This is about the people who’ve passed beyond this phase. While not all of them are older (though a majority of them are) it’s about the people who have those responsibilities and priorities that don’t allow them to play Magic whenever they want. When you get the older gamers in a room with the responsibility-free crowd, then explain you have to go, they don’t understand. They think it’s funny that you have to ask your wife if it’s alright to go play cards.
It’s like Vietnam; you won’t understand because you weren’t there.
Let’s say you’ve found someone who’s interested in you as more than just friends (And since I am a straight male this is my prescriptive, your millage with the pronouns may very). In order to build and cultivate a meaningful relationship you have to spend time together. Unfortunately for you, most women don’t believe sitting around watching you play cards for the whole day Saturday is very exciting or romantic. While you might get her to pick up a Magic card every once in a while, not every female will want to play the game meaning that card playing time is not “together time.” She wants you to talk to her, pay attention to her, and compliment her hair. Sometimes that means going out with her Friday nights to go see a romantic comedy, or dinner (or most likely both). It involves meeting her family and her meeting yours.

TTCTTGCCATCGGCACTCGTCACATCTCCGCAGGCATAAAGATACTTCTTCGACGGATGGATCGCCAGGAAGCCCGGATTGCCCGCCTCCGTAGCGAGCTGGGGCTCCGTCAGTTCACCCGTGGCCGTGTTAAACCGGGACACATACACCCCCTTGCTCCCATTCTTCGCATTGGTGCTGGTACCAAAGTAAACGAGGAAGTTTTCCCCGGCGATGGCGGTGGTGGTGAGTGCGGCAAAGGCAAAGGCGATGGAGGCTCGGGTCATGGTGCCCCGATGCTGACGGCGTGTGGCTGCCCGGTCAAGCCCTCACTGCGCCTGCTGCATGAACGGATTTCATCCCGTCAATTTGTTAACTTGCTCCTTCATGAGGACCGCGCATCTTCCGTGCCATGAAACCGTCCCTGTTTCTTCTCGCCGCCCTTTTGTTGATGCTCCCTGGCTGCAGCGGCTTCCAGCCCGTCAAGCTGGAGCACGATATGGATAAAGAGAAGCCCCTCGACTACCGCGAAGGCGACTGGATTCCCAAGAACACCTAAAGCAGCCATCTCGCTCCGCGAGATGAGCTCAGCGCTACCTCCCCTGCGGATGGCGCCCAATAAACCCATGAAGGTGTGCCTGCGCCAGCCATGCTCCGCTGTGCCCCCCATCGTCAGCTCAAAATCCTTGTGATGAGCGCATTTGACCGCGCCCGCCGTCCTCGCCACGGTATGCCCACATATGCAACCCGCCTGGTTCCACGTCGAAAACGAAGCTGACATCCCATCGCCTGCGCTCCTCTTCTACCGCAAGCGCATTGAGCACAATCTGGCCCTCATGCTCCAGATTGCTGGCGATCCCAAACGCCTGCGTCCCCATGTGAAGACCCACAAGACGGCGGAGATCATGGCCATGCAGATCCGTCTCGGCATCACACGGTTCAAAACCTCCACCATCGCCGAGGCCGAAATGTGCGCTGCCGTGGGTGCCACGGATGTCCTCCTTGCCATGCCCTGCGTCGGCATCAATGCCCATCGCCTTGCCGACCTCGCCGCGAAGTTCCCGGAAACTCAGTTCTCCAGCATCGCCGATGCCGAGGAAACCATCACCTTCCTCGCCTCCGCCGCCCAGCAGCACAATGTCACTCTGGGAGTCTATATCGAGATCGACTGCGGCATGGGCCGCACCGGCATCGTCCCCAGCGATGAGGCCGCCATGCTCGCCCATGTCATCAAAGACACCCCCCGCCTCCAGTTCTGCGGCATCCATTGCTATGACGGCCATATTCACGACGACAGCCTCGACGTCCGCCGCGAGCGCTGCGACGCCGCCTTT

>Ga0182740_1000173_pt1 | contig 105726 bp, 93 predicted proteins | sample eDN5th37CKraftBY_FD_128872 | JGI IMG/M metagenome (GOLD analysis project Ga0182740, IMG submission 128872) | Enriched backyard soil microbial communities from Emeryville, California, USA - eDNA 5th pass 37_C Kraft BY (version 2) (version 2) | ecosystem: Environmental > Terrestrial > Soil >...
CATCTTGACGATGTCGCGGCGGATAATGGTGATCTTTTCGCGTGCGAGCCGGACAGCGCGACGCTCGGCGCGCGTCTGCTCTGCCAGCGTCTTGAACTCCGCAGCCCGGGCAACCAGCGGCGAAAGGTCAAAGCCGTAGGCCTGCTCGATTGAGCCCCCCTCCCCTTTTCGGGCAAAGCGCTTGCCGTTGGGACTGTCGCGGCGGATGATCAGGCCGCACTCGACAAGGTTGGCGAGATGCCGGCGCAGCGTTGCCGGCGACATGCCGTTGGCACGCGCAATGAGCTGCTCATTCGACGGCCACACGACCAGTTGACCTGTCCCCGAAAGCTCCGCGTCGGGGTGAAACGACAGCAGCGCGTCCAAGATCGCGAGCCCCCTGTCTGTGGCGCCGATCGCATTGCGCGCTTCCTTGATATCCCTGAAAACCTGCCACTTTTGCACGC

As with any endeavor there are trade offs. Yes, you’ll most likely start playing Magic a little less but you’ll be starting a complicated and passionate relationship with another human being that you can’t put a price on. Plus women are soft and they tend to smell good. There is the issue of the two of you not getting together to get married, but most likely you’re not going to win that PTQ either. Experience is what helps us grow and learn.
Most people who aren’t in those relationships don’t know that after a while it’s not “your” time: it’s “our” time. I don’t make the rules. This is just how it happens. If I’m living by myself I can decide after work to go play cards until two in the morning if I wish to. That doesn’t cut it when you’re living with your significant other. What are they going to do with that time? This is not a “Let’s spend every second together!” issue. You made a choice to be involved with someone and you need to spend time with them. It’s exactly like Magic: you made a conscious decision to try and make it big by playing cards you need to spend time with it.